Fears of ‘vigilante groups’ being formed to tackle youth crime and disorder in Crowland have been raised by a parish councillor.
Police patrols have been stepped up in Crowland town centre at weekends after nine incidents of anti-social behaviour and two cases of criminal damage over the first 29 days in January.
I’m just annoyed that we’re going round in circles, just wasting everyone’s time while the problems just escalate and escalateCoun Geoff Quince, Crowland Parish Council
But there is growing frustration among police and parish councillors which came to a head when two residents wrote to them claiming to have been subjected to victimisation from gangs of youths in the town for more than four years.
The residents, who the Spalding Guardian is not naming for fear of reprisals, also claimed that they had suffered a total of five broken windows costing more than £400, CCTV damage of about £400 and car vandalism to the value of about £160.
During Monday’s parish council meeting, PCSO Sally Pusey said: “Since January 29, we’ve had a few problems where windows were broken and so lots of police officers have been in Crowland every night.
“We’ve also been doing reassurance visits to the two victims (who wrote to the parish council) and although we’ve not yet identified those who committed the anti-social behaviour offences, they are happy with what we’re doing.
“We’re trying to get a grip of the problem, but the victims have sent in a complaint to the Police and Crime Commissioner (PCC Marc Jones).
“My frustration is that the problems are happening at different times and this is why we can’t get a real hold of it.”
Despite meetings between parish councillors, South Holland District Council and the police, youth crime has continued to be a problem in Crowland, even after a visit by the PCC last August.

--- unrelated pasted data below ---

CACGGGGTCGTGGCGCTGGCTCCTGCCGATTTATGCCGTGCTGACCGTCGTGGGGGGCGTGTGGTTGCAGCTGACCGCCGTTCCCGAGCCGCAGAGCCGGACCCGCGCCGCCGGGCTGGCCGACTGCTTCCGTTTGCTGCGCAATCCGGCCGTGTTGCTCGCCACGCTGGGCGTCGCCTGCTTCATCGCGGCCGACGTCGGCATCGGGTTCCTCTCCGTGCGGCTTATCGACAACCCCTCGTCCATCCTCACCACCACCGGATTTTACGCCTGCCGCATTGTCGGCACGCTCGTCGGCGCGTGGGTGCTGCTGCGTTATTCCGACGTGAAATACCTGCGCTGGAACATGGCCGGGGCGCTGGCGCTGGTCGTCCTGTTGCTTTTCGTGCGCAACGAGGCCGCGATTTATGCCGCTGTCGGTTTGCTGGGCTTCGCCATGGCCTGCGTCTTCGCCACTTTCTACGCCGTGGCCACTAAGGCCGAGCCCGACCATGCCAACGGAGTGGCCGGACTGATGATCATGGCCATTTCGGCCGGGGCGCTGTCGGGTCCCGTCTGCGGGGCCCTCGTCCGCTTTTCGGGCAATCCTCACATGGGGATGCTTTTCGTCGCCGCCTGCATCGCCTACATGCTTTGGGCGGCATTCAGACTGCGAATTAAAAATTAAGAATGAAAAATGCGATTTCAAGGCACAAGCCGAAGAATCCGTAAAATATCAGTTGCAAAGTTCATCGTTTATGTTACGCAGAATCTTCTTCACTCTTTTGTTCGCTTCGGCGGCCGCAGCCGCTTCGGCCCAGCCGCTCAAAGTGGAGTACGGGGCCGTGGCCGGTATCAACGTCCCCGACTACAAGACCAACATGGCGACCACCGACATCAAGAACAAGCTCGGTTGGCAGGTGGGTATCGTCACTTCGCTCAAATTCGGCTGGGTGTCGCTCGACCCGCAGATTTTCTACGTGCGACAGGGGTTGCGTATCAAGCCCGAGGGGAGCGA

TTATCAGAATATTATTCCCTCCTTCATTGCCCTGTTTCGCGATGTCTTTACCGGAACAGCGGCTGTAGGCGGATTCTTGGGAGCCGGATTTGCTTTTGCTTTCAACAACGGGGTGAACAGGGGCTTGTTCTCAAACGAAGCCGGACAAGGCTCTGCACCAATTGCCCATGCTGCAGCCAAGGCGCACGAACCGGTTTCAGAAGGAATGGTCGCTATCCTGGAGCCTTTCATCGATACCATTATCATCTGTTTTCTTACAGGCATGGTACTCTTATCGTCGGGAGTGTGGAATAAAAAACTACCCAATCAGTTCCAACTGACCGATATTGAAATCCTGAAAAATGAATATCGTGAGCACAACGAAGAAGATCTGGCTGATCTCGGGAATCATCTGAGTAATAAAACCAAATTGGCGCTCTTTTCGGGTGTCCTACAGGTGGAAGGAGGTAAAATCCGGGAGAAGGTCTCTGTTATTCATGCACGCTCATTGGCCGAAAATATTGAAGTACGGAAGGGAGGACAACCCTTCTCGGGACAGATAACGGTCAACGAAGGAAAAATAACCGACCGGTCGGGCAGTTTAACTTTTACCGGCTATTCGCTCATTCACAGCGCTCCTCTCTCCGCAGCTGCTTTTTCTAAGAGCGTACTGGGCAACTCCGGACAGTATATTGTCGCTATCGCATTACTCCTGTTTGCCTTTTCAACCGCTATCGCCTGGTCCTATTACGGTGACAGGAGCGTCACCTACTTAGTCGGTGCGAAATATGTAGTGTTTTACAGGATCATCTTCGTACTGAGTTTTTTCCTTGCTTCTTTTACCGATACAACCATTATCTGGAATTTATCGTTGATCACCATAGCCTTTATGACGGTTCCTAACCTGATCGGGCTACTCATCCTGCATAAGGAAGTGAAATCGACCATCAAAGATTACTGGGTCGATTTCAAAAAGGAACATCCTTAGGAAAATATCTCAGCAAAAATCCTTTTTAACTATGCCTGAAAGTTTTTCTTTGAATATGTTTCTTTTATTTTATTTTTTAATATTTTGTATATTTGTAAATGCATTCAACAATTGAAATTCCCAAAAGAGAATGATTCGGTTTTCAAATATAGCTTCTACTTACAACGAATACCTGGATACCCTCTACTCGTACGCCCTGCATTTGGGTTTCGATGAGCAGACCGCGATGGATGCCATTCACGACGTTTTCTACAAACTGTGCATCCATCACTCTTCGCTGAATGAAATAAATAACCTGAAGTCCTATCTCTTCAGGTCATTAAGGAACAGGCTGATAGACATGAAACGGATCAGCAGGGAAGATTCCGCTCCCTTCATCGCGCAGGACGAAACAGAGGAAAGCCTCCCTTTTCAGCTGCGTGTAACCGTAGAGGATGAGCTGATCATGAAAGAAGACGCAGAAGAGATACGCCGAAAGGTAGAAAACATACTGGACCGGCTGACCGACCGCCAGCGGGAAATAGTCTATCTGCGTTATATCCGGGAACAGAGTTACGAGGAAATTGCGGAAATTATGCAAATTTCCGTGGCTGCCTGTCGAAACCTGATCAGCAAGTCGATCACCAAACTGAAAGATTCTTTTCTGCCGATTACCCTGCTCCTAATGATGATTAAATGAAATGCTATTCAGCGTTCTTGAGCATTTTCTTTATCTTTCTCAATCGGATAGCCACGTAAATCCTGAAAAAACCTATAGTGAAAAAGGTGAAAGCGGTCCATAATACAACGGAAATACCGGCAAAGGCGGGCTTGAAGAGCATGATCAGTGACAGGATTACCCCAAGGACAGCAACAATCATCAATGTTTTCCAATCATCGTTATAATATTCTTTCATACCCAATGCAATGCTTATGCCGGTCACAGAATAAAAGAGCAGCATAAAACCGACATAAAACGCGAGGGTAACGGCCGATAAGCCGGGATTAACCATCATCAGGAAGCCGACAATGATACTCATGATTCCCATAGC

Coun Geoff Quince said: “Crowland is a small community and there’s a relatively small number of youths who fit this bill of trouble-making.
“We have schemes (Community Speedwatch) where people can stand on the side of the road with speed cameras and I’m starting to hear people talking about vigilante groups.
“We really don’t want to go down that road but I’m just annoyed that we’re going round in circles, just wasting everyone’s time while the problems just escalate and escalate.
“It’s not too far beyond our imagination that something tragic is going to happen because what we’re doing isn’t enough.
“Then what do we do?”
PCSO Pusey said: “We would discourage any vigilante groups from going out and doing anything because we’re responsible for doing something about the anti-social behaviour and criminal damage being caused.
“One person was given a court injunction and it did have an effect while they were on it.
“We’re doing our best but unless we can identify the youths causing anti-social behaviour, we can’t do anything.”
Inspector Gareth Boxall, neighbourhood policing inspector for South Holland, said: “We continue to recognise the ongoing problems with anti-social behaviour in Crowland and we are working hard with our partners, including South Holland District Council, to address these issues.
“We investigate all criminal offences reported to us and take action where offenders are identified.
“Where we cannot prosecute for a criminal offence, we take action through our anti-social behaviour procedures.
“Against a backdrop of finite police resources in South Holland, we have increased patrols in Crowland and will increase those patrols again during the school holidays.
“Most of those involved are juveniles and whilst most parents have been supportive to our intervention, we have spoken to a number of parents who think their children are just ‘messing about’.
“Even where a criminal offence might not have occurred, this ‘messing about’ in groups is causing real misery to people’s lives.
“My message to parents is know where your children are and what they are doing because if we come knocking on your door, it is for a reason.
“However, we want to work with parents to keep their children on the straight and narrow.”